Part of central Tokyo would become a select enclave for investment bankers, full of spacious apartments, language schools and restaurants that stay open after midnight, under a move to make the city a more attractive global financial centre.
Yuji Yamamoto, financial services minister, on Monday told an audience at the American Chamber of Commerce that he wanted to turn the elite Marunouchi and Nihonbashi districts into special zones to attract more foreign companies.
The areas are already home to the Bank of Japan and the Tokyo Stock Exchange, but Mr Yamamoto would like to see building and zoning rules relaxed to make it easier for developers to build office buildings, apartment blocks, schools and hospitals catering specifically to foreigners.
Mr Yamamoto cited the recently opened New Marunouchi Building, which is accessible 24 hours a day, unlike most Japanese office buildings, and has restaurants that operate after midnight. Seventy per cent of its tenants are foreign companies.
“I am sure that we will see more efforts to enhance the environment of people who have to work in different time zones and with jet lag,” said Mr Yamamoto.
His comments come amid concern that Tokyo is losing foreign investment to other financial centres, mostly because of higher taxes and regulatory uncertainty.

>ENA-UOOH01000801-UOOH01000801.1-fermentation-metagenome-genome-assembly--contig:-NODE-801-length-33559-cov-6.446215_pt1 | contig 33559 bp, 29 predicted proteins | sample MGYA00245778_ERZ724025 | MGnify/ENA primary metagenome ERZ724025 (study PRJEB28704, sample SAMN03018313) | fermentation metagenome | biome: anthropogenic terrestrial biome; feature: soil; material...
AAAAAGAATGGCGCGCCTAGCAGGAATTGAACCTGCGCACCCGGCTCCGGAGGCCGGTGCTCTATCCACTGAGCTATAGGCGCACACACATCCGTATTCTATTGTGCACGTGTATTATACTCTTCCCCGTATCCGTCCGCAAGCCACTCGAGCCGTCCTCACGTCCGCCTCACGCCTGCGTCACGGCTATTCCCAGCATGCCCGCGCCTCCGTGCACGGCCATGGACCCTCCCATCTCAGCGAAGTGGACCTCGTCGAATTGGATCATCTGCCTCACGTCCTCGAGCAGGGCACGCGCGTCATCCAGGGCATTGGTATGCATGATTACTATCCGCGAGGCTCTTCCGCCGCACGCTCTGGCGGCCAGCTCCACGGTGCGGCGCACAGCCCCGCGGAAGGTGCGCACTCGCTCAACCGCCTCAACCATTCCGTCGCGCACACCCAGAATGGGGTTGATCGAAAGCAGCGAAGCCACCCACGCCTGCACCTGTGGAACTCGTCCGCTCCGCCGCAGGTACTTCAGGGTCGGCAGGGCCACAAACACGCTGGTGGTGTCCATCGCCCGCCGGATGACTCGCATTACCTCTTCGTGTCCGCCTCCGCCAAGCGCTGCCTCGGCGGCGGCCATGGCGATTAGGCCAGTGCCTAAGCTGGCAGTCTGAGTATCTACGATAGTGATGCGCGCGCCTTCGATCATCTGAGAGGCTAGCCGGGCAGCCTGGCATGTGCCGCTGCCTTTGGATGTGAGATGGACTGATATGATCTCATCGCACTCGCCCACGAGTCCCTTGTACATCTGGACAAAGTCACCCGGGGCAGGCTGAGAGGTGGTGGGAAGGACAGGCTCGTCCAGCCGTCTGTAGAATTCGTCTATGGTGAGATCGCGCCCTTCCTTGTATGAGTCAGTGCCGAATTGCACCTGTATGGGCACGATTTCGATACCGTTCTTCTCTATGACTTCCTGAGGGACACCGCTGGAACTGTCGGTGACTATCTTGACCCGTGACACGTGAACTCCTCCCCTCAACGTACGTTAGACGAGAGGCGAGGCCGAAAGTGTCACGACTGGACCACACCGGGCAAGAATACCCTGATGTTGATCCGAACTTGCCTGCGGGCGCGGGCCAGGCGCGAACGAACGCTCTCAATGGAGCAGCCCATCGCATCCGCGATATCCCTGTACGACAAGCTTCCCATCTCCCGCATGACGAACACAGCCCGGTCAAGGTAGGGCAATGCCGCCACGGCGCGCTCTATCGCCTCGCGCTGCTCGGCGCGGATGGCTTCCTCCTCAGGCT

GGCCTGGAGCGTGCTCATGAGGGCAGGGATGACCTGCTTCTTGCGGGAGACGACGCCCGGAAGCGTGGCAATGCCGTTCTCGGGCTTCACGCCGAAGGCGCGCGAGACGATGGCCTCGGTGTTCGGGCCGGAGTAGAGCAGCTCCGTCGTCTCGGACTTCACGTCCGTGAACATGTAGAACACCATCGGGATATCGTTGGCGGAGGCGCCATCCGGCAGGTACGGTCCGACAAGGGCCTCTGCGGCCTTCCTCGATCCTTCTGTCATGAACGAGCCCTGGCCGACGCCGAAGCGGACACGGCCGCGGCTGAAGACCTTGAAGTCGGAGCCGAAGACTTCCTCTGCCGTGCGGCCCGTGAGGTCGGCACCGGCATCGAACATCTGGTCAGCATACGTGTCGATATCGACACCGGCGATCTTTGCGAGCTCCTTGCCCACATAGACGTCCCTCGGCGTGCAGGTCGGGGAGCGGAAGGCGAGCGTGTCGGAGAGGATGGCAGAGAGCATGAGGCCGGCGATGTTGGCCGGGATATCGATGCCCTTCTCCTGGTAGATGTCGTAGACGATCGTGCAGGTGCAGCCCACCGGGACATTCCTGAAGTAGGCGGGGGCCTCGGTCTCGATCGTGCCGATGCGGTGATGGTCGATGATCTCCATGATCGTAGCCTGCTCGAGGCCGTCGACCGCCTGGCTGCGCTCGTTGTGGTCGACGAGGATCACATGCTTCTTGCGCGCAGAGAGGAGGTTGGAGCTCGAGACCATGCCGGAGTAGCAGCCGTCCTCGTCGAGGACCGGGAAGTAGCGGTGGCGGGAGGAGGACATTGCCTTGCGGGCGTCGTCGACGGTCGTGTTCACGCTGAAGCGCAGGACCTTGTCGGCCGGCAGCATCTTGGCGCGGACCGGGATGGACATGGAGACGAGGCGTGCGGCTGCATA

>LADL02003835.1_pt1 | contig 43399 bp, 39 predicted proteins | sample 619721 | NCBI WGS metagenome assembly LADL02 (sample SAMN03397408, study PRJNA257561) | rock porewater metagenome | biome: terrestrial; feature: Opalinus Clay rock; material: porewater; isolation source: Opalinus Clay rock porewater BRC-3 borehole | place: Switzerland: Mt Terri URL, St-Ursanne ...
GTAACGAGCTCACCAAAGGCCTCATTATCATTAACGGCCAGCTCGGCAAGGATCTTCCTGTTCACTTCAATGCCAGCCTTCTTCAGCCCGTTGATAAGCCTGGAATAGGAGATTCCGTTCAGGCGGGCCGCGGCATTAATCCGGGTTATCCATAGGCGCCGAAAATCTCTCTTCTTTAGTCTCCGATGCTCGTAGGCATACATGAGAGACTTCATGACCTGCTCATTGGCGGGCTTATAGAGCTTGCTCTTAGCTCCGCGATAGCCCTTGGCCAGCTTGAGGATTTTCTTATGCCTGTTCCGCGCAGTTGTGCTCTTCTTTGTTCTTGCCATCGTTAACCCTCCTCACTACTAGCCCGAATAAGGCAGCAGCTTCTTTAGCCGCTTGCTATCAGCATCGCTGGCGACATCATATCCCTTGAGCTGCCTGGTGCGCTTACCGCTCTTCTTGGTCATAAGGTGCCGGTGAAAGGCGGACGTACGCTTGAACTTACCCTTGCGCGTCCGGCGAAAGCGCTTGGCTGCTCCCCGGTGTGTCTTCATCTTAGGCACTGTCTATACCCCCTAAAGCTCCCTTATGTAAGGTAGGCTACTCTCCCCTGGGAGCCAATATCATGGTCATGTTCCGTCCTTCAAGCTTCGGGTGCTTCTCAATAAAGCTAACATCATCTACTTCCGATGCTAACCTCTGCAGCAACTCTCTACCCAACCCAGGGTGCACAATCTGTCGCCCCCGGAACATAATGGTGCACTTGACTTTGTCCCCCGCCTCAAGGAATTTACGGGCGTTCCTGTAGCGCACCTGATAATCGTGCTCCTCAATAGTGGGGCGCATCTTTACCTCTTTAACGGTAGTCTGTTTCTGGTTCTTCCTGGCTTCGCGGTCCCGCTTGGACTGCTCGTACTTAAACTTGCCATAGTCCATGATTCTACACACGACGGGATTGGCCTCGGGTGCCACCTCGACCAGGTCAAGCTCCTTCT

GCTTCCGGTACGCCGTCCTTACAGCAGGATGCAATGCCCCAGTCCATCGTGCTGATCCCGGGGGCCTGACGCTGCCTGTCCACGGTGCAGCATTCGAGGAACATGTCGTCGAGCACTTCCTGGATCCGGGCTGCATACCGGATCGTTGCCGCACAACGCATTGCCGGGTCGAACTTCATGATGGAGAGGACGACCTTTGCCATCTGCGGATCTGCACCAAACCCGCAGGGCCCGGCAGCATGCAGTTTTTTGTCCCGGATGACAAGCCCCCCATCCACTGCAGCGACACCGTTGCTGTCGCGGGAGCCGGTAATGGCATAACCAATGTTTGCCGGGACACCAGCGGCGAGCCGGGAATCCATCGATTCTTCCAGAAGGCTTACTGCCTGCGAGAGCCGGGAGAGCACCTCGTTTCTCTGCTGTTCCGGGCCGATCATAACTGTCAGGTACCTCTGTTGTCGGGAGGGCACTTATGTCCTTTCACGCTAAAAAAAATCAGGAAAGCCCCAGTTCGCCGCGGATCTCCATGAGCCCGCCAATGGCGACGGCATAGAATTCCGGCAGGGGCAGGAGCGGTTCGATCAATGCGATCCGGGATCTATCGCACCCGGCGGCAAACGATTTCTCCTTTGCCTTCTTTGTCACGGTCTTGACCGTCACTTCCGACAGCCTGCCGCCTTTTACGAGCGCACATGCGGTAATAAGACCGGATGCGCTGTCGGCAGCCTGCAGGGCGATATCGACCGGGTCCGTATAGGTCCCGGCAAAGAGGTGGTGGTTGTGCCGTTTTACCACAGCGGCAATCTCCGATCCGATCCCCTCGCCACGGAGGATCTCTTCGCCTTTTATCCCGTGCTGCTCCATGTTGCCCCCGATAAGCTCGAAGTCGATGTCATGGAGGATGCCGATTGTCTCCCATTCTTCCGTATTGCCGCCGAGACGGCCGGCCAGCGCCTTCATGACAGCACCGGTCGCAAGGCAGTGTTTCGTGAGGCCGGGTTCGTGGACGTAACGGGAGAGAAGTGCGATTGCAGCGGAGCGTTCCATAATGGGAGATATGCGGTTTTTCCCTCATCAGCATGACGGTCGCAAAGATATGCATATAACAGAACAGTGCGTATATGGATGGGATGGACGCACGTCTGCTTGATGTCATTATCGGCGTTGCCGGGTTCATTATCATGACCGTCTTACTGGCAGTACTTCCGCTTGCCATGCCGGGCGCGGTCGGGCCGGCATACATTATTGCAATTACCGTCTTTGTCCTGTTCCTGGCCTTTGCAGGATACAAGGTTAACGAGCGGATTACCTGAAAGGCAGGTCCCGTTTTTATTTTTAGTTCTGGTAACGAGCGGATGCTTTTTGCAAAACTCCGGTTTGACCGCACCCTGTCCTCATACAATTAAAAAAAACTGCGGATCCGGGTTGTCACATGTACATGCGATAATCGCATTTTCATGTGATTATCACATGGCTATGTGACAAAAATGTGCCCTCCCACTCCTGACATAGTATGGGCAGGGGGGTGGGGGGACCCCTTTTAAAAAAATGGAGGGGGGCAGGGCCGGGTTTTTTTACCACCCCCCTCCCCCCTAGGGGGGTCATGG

Robert Feldman, a Morgan Stanley economist based in Tokyo, wrote in a recent report that the loss of business to London, Hong Kong and Singapore had “created a sense of crisis” in Tokyo.
Mr Yamamoto’s proposal may help attract more foreign companies but it also underlines other problems such as the high cost of translation and the lack of high-speed trains into Tokyo from Narita international airport.
Another sticking point is taxes. Foreign bankers have long claimed that high personal tax rates keep them from settling in Tokyo. Acknowledging this, Mr Yamamoto suggested the rise in per capita gross domestic product for a country like Ireland stemmed in part from its slashing income taxes.
In his February report on Japanese financial market competitiveness, Mr Feldman of Morgan Stanley suggested other ideas Mr Yamamoto’s group might consider, including “a quantum expansion of immigration quotas for foreign childcare workers”.